The race to buy Brooks Brothers out of bankruptcy is about to get a little more crowded with a group of Italian investors planning to bid for the quintessential American clothing brand and introduce some European flair.
Milan-based Giglio Group SpA, which helps fashion companies improve online sales, is spearheading the group of investors. If successful, Giglio plans to install Italian managers with fashion-industry experience and close stores to free up funds to invest in digital. Brooks Brothers’ three U.S. factories, which are slated to close next month, would remain open and overseas production would be consolidated in Italy.
“We want a fusion of the American DNA that defines Brooks Brothers with the Italian experience and know-how that we can add,” Giglio Chief Executive Alessandro Giglio said in an interview.
Brooks Brothers, which is currently owned by Italian businessman Claudio Del Vecchio, collapsed under the weight of the coronavirus pandemic that dealt a knockout blow to a company already suffering from a general shift in tastes away from formal apparel.
After two centuries in business, with a raft of illustrious clients including several former U.S. presidents, Brooks Brothers filed for bankruptcy on July 8.
Interested bidders include Sparc Group LLC, an apparel company backed by Authentic Brands Group LLC, which is providing financing to Brooks Brothers to get it through the bankruptcy, and WHP Global Inc., according to people familiar with the situation.
“It’s going to be a tough fight, but I like our chances,” Mr. Giglio said. “We normally help brands rather than buy them, but the opportunity to remake an iconic brand like Brooks Brothers from zero was too appealing to pass up.”
Giglio and other suitors need to submit formal bids by Aug. 5. A spokeswoman for Brooks Brothers declined to say how many expressions of interest the company has received.
Giglio, which is listed on the Italian stock exchange with a market value of about €49 million ($56 million), builds and manages e-commerce websites for fashion and design companies, and helps increase their revenue by getting the products placed on online marketplaces. Its clients include Armani and other Italian brands such as Max Mara, Colmar and Kartell.
Giglio is flanked by Luciano Donatelli, an Italian fashion-industry consultant who brought the idea of buying Brooks Brothers to Mr. Giglio. Mr. Giglio said other Italian companies were backing the bid, and that Chinese investors also had expressed an interest. While some funding for the deal might come from China, the soul of the group would be Italian, he said.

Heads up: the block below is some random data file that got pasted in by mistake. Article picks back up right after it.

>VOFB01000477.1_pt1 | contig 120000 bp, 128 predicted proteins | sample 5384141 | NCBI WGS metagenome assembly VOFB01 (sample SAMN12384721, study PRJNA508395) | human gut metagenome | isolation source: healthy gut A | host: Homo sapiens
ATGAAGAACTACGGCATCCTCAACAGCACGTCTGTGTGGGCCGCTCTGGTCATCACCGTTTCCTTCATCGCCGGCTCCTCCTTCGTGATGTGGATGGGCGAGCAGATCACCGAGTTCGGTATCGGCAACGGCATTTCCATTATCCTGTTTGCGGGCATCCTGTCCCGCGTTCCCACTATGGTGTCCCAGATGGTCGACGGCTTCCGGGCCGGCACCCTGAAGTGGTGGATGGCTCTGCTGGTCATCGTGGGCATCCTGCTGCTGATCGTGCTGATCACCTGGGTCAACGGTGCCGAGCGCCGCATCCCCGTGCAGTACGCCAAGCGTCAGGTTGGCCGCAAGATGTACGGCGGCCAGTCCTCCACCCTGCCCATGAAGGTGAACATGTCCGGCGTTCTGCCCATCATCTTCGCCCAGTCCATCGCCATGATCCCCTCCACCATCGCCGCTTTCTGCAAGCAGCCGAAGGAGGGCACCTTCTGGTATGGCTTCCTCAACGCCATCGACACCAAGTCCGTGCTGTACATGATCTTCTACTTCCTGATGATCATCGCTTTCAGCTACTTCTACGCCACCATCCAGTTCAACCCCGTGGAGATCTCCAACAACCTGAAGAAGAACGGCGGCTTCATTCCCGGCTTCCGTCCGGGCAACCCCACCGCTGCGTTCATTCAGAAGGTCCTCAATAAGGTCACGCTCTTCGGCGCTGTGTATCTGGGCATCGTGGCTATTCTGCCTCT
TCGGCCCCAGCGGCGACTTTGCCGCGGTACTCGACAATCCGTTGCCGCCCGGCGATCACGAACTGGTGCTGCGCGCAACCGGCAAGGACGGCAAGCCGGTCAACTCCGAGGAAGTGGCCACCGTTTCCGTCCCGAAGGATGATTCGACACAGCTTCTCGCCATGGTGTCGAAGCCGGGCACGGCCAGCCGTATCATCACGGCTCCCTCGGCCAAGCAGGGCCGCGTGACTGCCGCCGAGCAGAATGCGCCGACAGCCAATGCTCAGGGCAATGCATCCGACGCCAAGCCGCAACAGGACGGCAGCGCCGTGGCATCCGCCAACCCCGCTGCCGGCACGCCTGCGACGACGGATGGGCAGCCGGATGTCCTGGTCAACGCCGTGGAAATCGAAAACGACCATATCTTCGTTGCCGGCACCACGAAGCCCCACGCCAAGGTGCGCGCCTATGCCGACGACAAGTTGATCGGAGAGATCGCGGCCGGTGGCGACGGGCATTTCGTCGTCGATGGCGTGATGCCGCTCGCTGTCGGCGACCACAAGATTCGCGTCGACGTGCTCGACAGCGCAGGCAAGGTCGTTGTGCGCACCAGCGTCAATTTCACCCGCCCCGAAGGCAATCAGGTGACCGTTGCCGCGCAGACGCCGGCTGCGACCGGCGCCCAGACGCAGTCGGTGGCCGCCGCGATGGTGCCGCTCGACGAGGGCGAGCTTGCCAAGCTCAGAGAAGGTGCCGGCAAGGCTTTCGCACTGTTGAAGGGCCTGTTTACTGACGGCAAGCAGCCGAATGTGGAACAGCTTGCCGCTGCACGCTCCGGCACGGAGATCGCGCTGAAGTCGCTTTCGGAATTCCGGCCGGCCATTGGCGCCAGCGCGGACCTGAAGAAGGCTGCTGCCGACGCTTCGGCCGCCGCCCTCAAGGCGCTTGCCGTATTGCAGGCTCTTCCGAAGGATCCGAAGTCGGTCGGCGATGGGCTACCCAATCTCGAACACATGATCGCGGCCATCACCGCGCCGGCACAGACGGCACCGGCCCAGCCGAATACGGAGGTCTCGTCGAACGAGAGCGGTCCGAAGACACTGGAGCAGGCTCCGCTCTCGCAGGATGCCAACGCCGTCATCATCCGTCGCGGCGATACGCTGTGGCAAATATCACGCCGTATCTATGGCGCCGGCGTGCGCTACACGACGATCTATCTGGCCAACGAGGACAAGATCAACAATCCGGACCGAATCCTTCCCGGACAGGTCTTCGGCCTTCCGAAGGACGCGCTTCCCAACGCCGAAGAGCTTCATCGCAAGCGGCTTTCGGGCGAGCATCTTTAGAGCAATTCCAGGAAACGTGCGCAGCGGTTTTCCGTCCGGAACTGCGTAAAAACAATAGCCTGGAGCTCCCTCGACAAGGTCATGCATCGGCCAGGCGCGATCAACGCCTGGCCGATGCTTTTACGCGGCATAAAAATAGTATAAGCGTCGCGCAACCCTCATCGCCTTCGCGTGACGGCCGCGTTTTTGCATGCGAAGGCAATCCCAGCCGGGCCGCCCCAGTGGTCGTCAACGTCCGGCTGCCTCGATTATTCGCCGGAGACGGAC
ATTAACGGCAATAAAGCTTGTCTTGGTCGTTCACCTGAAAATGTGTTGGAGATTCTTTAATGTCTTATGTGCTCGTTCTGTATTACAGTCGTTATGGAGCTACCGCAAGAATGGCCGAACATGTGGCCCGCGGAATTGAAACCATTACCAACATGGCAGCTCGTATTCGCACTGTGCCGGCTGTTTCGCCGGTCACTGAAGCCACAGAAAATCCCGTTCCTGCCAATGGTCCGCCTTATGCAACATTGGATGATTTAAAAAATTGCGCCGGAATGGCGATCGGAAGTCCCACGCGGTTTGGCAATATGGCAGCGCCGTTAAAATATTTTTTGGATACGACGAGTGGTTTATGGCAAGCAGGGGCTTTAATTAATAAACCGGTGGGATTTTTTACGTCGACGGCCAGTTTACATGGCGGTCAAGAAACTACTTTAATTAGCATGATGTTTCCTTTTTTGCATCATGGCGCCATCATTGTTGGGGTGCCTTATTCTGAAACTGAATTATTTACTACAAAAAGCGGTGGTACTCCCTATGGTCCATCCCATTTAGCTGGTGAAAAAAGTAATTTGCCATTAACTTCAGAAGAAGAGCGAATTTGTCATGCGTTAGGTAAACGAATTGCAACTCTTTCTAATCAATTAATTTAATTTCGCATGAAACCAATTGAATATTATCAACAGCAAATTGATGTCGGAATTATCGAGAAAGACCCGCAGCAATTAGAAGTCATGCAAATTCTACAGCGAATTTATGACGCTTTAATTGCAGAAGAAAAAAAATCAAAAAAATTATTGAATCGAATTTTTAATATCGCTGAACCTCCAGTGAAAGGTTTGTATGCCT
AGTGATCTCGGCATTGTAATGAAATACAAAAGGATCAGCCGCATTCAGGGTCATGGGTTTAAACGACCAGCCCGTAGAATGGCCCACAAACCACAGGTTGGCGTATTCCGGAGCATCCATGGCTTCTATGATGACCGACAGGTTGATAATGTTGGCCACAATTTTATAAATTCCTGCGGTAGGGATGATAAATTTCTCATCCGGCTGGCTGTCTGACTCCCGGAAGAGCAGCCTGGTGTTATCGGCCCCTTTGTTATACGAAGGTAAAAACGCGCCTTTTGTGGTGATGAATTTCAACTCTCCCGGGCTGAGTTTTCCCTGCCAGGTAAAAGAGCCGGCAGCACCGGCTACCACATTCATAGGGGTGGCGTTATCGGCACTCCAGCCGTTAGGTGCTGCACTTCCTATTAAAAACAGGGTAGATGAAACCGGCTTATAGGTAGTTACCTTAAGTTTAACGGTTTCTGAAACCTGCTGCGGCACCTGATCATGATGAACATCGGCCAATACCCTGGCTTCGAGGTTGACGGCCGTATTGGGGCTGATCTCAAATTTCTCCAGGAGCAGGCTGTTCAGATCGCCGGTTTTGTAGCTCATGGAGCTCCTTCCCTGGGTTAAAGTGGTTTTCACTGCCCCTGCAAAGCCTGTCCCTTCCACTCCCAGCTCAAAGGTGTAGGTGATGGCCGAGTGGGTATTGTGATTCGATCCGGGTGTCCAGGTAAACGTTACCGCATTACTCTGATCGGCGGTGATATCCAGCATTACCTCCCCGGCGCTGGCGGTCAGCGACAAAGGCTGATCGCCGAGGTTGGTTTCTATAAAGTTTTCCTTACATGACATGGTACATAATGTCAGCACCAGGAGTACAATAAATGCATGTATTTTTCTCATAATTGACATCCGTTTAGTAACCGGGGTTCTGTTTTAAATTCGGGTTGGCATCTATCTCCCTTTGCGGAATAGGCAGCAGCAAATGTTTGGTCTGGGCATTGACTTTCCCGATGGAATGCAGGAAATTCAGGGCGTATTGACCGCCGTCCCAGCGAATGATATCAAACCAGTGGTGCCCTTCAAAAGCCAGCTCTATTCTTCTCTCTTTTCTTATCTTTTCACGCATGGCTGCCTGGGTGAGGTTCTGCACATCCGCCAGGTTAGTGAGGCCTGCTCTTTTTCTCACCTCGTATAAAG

Mr. Del Vecchio, Brooks Brothers’ current owner, is a low-profile Italian businessman who isn’t particularly well-known in his home country. His father, Leonardo Del Vecchio, is one of the country’s richest people and founded eyeglass company Luxottica, which merged to become the Franco-Italian giant EssilorLuxottica. Mr. Giglio and Mr. Del Vecchio don’t know each other.
Despite Brooks Brothers’ American pedigree, Mr. Giglio said keeping the brand under Italian ownership was critical for his plan to move it upmarket.
Brooks Brothers’ annual revenue, which was $971 million last year, could reach $3 billion in five years with the right investments, Mr. Donatelli said.
While details of the bid by the Giglio-led consortium still need to be defined, a key component will be closing many of Brooks Brothers’ 500 stores -- 200 of which are in the U.S. -- and increasing the brand’s online sales. A Brooks Brothers spokeswoman declined to say what percent of sales is online.
Mr. Giglio said he won’t be able to estimate how many stores would be closed under his group’s plan until he has had more time to study Brooks Brothers’ financial situation.
“With the coronavirus, there was a Copernican revolution, and there is no going back,” said Mr. Giglio. “Stores were the focal point, and e-commerce played a supporting role, but we have to get our head around the fact that it’s now completely flipped. Having a store on Madison Avenue [in New York] and in other large cities around the world isn’t sustainable anymore for most fashion brands.”
In addition to scaling back the number of stores while focusing on e-commerce, Messrs. Giglio and Donatelli want to boost Brooks Brothers’ presence in Asia. They think the brand’s long history could be leveraged in China to increase revenue. They also plan to increase Brooks Brothers’ clothing lines, while developing the accessories business, including footwear.
Law firm Dentons is advising Giglio and its partners on their bid for Brooks Brothers.